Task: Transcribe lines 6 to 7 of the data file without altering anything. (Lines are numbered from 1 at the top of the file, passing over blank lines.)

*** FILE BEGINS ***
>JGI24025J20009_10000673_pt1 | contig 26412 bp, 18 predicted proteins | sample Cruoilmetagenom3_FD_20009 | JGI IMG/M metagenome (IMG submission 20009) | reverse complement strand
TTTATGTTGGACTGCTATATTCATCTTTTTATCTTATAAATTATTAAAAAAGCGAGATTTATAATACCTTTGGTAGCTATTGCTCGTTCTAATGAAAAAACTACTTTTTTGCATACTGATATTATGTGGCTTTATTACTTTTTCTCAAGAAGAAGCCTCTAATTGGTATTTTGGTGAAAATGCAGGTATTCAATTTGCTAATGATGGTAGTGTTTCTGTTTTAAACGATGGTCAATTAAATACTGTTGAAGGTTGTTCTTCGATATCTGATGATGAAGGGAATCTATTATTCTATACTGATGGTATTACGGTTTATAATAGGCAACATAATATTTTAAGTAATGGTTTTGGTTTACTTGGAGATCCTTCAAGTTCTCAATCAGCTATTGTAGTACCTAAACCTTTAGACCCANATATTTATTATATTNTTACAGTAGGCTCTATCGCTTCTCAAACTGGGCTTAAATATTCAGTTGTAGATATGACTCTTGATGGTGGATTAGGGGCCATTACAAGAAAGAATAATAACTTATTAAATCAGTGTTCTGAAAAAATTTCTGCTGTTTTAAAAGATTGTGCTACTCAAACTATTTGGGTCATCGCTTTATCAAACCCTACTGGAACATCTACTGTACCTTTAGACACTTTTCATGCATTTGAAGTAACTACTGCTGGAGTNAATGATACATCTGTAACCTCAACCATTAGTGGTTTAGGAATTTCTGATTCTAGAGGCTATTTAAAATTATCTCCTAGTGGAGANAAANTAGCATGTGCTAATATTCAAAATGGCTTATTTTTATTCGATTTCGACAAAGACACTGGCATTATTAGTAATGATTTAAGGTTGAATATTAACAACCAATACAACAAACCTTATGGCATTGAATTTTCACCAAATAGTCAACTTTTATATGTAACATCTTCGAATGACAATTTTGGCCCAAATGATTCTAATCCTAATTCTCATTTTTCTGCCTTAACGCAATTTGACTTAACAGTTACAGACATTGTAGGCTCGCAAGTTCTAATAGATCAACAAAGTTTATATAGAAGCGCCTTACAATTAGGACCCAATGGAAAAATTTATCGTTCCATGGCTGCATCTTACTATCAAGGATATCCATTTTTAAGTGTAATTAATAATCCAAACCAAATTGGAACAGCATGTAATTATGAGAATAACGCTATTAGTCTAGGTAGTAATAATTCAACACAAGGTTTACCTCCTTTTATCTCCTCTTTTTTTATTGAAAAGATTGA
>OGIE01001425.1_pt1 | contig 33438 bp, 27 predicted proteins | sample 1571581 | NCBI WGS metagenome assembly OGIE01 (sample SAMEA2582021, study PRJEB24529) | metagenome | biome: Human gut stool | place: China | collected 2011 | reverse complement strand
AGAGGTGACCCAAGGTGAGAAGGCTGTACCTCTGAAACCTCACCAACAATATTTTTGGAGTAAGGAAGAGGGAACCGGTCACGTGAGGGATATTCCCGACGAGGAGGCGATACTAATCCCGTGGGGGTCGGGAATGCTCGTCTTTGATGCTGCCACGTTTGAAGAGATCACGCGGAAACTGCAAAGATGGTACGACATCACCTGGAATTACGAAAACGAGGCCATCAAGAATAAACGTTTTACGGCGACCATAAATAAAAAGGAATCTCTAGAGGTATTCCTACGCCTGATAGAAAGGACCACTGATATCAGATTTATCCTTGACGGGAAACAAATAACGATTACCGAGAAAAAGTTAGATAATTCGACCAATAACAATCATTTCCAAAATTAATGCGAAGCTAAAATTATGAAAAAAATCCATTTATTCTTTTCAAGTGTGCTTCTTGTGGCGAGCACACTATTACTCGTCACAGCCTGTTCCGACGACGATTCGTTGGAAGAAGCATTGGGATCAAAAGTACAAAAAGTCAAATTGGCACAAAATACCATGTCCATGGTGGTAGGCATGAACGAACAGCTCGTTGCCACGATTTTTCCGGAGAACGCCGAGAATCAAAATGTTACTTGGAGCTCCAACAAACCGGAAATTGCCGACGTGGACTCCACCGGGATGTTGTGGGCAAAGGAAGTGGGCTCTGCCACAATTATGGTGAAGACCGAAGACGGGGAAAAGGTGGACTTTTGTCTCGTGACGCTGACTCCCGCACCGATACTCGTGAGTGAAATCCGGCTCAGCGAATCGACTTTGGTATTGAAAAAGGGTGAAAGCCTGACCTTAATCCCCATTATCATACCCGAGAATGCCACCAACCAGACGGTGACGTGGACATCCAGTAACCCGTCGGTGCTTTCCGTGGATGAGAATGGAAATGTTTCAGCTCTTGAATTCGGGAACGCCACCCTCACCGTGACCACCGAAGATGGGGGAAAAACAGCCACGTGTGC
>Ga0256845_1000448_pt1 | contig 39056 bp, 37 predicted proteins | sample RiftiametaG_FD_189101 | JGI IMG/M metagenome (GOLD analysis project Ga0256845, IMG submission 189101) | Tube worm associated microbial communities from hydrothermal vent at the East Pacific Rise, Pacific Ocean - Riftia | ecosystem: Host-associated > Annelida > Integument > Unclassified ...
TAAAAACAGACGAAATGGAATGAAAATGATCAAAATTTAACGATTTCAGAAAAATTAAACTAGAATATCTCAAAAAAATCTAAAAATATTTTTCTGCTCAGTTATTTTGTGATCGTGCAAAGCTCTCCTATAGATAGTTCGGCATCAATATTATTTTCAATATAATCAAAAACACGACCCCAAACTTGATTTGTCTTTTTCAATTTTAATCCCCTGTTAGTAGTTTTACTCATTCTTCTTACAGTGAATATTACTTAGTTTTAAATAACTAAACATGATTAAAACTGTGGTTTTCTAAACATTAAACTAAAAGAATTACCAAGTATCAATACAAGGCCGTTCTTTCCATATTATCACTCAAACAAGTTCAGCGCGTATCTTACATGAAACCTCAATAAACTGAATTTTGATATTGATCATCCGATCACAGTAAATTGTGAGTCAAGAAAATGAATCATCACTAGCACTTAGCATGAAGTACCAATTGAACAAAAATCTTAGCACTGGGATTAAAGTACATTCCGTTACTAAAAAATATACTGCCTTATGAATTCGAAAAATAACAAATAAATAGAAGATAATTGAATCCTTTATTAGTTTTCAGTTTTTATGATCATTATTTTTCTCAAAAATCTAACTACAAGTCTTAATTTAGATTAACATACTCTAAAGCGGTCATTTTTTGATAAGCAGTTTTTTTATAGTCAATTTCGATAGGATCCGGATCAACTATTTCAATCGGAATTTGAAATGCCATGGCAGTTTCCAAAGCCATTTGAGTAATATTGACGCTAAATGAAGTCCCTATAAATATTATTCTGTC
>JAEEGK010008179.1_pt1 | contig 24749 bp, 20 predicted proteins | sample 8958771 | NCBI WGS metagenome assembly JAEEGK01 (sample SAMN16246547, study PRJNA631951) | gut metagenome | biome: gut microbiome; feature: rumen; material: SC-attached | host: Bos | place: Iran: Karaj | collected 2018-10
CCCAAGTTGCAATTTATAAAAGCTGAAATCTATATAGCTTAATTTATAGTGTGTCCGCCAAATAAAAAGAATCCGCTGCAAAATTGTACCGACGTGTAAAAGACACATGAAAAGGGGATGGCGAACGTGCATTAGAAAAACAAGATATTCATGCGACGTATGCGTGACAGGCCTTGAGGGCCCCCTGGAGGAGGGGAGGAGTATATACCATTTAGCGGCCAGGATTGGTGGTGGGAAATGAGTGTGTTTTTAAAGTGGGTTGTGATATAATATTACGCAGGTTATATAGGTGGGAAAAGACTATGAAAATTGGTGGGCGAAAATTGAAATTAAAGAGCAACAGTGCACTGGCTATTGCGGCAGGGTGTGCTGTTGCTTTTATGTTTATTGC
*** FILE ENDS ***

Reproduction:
TAAAAACAGACGAAATGGAATGAAAATGATCAAAATTTAACGATTTCAGAAAAATTAAACTAGAATATCTCAAAAAAATCTAAAAATATTTTTCTGCTCAGTTATTTTGTGATCGTGCAAAGCTCTCCTATAGATAGTTCGGCATCAATATTATTTTCAATATAATCAAAAACACGACCCCAAACTTGATTTGTCTTTTTCAATTTTAATCCCCTGTTAGTAGTTTTACTCATTCTTCTTACAGTGAATATTACTTAGTTTTAAATAACTAAACATGATTAAAACTGTGGTTTTCTAAACATTAAACTAAAAGAATTACCAAGTATCAATACAAGGCCGTTCTTTCCATATTATCACTCAAACAAGTTCAGCGCGTATCTTACATGAAACCTCAATAAACTGAATTTTGATATTGATCATCCGATCACAGTAAATTGTGAGTCAAGAAAATGAATCATCACTAGCACTTAGCATGAAGTACCAATTGAACAAAAATCTTAGCACTGGGATTAAAGTACATTCCGTTACTAAAAAATATACTGCCTTATGAATTCGAAAAATAACAAATAAATAGAAGATAATTGAATCCTTTATTAGTTTTCAGTTTTTATGATCATTATTTTTCTCAAAAATCTAACTACAAGTCTTAATTTAGATTAACATACTCTAAAGCGGTCATTTTTTGATAAGCAGTTTTTTTATAGTCAATTTCGATAGGATCCGGATCAACTATTTCAATCGGAATTTGAAATGCCATGGCAGTTTCCAAAGCCATTTGAGTAATATTGACGCTAAATGAAGTCCCTATAAATATTATTCTGTC
>JAEEGK010008179.1_pt1 | contig 24749 bp, 20 predicted proteins | sample 8958771 | NCBI WGS metagenome assembly JAEEGK01 (sample SAMN16246547, study PRJNA631951) | gut metagenome | biome: gut microbiome; feature: rumen; material: SC-attached | host: Bos | place: Iran: Karaj | collected 2018-10